VIRGINIA BEACH, Va. (WAVY) — Survivors of human trafficking may have their convictions expunged from their records.
Olivia is a survivor of human trafficking and is now advocating for other trafficking victims.
At 18-year-old, an abusive relationship turned into criminal acts and sex trafficking, Olivia said during the ‘No Longer Seen as the Criminal: A Personal Story of Expunging Convictions from a Trafficking Survivor’s Record’ panel discussion hosted by the Robert Nausbaum Center at Virginia Wesleyan University.
If she refused to listen to her traffickers, she was beaten, starved or manipulated. For about a decade, she was charged with prostitution and drug charges.
“The prostitutions, as you call them, are not doing this because they want to,” Olivia said. “Someone is making them do this, which means that they are a victim and not a criminal.”
In recent years, she has fought to get a law passed in Virginia to help survivors. In 2021, then-Virginia Gov. Ralph Northam passed a law to help survivors clear their record of charges like sex trafficking and prostitution.
“I was surprised,” Olivia said. “I almost didn’t believe it because Virginia is so hard with criminal records, laws and bills being passed. It was so long and it was so many times they brought a bill and they denied it. It was really long winded. When it finally happened, I was really excited, especially even more excited because I was a part of it and I fought for it. It was important to me.”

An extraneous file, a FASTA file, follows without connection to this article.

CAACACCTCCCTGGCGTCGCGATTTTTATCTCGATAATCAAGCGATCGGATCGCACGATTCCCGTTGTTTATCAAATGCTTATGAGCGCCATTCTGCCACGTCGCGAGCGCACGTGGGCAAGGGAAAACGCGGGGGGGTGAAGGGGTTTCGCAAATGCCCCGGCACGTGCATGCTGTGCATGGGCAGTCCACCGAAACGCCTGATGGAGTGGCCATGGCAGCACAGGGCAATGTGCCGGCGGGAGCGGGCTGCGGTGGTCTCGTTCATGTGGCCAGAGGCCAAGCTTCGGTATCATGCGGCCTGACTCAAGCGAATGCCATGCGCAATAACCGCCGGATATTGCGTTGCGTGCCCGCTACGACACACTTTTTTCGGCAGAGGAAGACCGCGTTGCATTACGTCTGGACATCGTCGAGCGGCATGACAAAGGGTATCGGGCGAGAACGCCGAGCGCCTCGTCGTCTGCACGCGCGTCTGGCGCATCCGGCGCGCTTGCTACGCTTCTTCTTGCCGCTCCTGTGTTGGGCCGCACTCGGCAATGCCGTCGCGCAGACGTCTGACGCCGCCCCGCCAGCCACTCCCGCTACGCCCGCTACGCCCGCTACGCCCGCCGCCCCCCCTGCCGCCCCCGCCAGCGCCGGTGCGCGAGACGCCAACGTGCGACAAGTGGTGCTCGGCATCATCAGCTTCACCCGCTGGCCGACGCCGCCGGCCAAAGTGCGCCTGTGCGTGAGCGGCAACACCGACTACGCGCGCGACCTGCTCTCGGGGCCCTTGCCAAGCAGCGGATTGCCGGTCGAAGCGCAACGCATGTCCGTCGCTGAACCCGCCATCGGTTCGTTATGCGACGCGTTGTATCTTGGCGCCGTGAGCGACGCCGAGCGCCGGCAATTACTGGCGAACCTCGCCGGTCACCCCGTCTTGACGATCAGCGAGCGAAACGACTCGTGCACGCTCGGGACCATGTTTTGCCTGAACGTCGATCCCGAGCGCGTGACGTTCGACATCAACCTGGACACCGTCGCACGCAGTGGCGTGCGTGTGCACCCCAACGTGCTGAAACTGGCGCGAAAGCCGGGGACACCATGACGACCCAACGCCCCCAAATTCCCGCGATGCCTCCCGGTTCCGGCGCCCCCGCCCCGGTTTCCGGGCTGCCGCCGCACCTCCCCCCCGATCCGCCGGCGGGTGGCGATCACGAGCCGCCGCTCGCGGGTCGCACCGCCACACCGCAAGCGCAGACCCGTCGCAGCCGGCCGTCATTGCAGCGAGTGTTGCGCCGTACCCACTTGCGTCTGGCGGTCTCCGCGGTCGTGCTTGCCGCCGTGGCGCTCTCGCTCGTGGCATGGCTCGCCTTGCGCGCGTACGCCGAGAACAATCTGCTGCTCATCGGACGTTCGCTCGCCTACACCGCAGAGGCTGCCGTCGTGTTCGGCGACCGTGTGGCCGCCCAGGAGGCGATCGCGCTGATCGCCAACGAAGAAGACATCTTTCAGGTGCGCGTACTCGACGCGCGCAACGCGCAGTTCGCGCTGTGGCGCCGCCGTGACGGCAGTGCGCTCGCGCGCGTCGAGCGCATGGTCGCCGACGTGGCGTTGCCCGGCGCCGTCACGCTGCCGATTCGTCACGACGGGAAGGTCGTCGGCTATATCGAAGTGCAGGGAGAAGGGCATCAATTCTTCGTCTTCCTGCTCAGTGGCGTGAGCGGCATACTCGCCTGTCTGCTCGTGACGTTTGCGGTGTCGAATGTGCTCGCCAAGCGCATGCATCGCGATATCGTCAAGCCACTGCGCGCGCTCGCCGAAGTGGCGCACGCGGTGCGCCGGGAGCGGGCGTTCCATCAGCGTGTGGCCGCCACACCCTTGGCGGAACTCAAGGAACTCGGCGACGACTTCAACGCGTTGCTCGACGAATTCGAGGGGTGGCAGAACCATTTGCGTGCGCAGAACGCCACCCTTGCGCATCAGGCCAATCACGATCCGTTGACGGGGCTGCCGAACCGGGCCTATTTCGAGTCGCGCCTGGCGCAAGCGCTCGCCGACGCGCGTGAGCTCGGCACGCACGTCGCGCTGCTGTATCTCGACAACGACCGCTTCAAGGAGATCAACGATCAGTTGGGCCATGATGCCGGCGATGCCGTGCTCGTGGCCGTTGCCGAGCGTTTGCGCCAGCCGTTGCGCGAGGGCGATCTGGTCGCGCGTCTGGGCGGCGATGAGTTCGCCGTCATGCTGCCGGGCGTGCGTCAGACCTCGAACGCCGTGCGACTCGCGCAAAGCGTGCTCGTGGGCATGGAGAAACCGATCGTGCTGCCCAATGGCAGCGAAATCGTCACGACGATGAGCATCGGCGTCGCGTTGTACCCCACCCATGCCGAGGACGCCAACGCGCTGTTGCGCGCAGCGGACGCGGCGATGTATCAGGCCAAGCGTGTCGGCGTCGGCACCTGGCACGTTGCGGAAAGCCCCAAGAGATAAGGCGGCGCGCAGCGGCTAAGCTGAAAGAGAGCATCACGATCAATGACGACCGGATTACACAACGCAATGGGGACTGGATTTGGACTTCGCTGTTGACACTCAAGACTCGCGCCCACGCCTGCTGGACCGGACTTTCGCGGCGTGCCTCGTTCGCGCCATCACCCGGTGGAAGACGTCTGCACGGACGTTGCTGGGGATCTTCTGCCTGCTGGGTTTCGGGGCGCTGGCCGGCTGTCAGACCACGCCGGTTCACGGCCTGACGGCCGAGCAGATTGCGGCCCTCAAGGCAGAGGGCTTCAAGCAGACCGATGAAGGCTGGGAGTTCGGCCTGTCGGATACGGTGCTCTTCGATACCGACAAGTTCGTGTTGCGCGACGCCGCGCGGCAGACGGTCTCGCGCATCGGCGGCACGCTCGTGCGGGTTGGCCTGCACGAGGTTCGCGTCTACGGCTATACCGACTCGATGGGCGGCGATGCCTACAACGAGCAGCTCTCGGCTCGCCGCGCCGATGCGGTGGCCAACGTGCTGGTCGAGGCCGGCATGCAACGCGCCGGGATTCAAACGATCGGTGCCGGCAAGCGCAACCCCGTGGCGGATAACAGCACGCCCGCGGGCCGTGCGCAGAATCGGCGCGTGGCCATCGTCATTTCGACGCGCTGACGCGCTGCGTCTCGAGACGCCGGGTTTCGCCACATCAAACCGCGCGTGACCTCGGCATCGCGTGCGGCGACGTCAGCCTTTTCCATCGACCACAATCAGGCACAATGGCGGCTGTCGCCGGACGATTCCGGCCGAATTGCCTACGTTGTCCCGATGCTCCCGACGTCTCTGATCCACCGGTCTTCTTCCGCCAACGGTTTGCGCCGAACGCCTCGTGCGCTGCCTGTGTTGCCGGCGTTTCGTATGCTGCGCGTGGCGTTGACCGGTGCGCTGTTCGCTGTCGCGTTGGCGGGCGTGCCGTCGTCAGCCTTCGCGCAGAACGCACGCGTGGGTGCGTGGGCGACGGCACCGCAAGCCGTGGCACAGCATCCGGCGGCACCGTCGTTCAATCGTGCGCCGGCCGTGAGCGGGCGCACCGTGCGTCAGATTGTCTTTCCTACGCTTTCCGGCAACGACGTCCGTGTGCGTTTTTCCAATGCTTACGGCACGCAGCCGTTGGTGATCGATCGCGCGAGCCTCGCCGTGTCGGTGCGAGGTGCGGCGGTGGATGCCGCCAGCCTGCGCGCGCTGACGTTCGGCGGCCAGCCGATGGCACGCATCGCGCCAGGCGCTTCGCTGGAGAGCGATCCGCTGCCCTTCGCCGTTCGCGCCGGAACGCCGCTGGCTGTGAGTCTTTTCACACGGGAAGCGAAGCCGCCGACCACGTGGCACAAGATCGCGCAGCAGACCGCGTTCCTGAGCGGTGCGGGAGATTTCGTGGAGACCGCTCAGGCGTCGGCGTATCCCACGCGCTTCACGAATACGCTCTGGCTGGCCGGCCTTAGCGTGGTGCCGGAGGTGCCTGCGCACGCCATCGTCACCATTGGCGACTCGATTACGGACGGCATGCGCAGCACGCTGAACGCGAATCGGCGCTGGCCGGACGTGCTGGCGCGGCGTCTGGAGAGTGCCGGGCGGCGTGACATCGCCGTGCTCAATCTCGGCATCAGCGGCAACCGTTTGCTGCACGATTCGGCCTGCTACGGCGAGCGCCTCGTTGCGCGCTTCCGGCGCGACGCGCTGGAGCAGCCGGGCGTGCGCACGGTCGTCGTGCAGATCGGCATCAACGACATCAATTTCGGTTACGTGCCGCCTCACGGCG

Meg Kelsey, the Assistant Director of the Center for Global Justice at Regent University School of Law describes her client Olivia as ” incredibly strong.”
“We rejoice in the win but we also recognize there is a path forward that we need to make way for others like Olivia,” Kelsey said.
“Virginia, historically, has the most difficult places to get a second chance when it comes to criminal records,” said Norfolk Commonwealth’s Attorney Ramin Fatehi.
Olivia believes more legislation is needed to truly help survivors.
“It’s a great start for prostitution and residing in a bawdy place,” Olivia said. “I feel like we’ve gotten our foot in the door. Its going to be a little bit easier for us to more legislation on this bill, but I think that we’re on the right path. I don’t think it will happening overnight, but I’m here and I’m not going anywhere. I want to be apart of it. …
“If I’m helping even just one person or I can let one person know, ‘I know how you feel,’ or I know what you’re going through, it makes it worth it for me.”
Safe House Project has free human trafficking awareness training available.